These past weeks I have been looking at essays written by Brian Doyle, a Catholic writer who died of cancer in May at age 60, leaving behind a beloved wife and two children. He worked as the editor of the Alumni magazine at Portland University in Oregon, a Catholic College run by the Holy Cross Fathers. Doyle says stories are prayers and at his school there are zillions of stories including some that make you “shiver and pray.”
In his essay, ‘One Night’, in his book, GRACE NOTES, he tells of a concert held in the chapel at the University. The concert is for boys who are visiting from a rehabilitation home. The boys are ones “upon whom unimaginable crimes have been committed, boys who had endured and survived more species of pain and desolation than I could account in a year.” The concert was given by a famous alumni and his rock band. The music was so rollicking that no one could sit still. Doyle watches this one boy who is rocking and rolling but who then burst into tears and cried for an hour, all the while jumping and responding to the music.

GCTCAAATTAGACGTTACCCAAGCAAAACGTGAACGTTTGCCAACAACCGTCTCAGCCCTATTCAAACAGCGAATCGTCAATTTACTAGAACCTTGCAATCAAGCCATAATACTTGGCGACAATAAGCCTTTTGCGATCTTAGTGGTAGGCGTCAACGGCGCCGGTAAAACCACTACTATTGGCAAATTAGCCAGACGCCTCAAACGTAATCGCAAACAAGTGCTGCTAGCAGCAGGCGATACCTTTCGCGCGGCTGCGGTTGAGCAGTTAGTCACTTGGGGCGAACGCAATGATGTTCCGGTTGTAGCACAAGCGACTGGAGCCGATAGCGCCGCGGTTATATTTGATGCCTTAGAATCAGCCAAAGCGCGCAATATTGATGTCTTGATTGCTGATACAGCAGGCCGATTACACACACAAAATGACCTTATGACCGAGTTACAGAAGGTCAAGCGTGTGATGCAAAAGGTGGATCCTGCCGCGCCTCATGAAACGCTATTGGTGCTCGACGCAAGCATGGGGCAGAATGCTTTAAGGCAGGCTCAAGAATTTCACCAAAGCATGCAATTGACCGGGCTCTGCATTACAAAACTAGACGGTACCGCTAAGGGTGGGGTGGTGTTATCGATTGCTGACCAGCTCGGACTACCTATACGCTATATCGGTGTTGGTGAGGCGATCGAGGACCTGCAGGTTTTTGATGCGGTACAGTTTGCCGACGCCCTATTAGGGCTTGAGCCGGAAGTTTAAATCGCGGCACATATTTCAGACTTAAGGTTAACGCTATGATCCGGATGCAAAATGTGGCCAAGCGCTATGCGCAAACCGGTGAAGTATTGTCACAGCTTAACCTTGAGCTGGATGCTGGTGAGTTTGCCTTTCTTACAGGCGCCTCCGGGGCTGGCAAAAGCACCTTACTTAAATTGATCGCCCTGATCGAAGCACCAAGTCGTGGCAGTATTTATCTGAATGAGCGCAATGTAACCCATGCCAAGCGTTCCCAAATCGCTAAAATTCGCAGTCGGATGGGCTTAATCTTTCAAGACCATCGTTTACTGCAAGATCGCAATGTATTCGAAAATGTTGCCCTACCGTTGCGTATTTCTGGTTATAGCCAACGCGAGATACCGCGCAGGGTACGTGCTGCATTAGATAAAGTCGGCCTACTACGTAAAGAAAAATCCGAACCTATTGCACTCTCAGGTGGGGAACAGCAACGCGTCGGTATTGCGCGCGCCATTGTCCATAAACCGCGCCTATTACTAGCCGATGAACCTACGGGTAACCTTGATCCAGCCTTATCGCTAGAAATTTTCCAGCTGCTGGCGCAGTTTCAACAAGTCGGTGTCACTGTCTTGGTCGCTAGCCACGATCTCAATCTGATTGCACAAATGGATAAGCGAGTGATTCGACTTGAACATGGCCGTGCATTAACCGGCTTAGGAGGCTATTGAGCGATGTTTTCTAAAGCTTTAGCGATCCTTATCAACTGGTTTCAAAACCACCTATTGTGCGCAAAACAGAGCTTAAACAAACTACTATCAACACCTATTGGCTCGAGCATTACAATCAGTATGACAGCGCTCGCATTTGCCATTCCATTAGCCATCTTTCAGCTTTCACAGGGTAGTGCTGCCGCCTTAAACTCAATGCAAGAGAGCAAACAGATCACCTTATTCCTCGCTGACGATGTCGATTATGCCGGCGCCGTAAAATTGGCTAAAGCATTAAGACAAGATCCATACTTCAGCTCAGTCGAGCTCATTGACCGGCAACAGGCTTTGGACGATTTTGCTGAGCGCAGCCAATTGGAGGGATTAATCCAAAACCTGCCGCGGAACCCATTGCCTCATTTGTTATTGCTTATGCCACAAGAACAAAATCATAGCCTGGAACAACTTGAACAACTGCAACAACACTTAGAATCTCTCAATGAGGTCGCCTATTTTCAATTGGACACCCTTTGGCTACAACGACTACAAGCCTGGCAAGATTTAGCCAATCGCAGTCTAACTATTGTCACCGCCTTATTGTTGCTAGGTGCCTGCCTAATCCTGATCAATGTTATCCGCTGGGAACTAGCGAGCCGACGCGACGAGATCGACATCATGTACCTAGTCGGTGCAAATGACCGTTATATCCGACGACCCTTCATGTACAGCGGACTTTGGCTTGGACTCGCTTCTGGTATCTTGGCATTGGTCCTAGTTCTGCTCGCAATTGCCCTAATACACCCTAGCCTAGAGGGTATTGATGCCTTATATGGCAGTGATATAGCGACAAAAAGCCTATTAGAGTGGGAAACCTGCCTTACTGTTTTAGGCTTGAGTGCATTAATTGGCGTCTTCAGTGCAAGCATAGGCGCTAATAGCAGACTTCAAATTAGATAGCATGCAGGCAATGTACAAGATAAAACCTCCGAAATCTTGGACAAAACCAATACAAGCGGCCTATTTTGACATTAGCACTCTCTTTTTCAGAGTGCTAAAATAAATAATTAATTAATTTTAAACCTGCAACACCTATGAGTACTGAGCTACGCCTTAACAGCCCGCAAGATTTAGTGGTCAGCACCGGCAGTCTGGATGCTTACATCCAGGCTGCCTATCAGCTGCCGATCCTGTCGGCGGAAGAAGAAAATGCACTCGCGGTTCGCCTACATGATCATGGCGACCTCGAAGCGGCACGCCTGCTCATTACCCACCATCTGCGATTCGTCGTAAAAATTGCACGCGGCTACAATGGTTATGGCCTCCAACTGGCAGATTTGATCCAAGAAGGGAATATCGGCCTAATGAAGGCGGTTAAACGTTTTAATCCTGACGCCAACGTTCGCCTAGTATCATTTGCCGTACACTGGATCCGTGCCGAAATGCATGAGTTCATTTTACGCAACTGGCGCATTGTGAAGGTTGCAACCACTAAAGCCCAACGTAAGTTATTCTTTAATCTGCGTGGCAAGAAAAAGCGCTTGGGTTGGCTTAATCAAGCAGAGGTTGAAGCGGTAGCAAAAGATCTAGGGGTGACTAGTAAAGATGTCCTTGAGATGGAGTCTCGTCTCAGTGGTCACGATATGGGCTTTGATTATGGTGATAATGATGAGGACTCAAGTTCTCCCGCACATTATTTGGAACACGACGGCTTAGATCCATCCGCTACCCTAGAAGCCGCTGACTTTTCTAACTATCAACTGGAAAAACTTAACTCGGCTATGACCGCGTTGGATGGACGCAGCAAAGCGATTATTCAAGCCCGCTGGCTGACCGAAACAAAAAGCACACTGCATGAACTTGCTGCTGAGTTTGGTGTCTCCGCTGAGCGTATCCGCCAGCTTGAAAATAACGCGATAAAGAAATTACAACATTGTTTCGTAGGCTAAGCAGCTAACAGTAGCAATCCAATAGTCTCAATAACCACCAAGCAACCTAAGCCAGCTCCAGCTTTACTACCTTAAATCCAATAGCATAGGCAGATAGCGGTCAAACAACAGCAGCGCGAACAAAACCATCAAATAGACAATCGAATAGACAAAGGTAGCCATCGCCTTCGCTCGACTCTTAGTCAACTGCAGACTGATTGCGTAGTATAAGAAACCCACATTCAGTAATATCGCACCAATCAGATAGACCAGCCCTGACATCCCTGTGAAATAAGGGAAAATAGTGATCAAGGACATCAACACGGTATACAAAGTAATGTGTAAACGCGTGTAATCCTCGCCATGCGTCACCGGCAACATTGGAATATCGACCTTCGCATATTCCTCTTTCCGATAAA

At the end of the concert, everyone of the 100 boys present, went up to thank each member of the band for the great time. Doyle who watched it all says this: “I saw this. I was there. I’ll never forget that boy. Something hit his heart right amidships, right in the place where joy and hope were down to their last grains, and it was a man from, of, and about this university, who delivered that thrilling blow, and I saw it delivered, and I saw it land. That‘s what universities are for, hitting kids in the heart. It happens all the time. It happens in a zillion ways. I saw one way, one night, and I will never forget it.
Now I want to visit Portland University and that chapel and make a visit to the grave of Brian Doyle.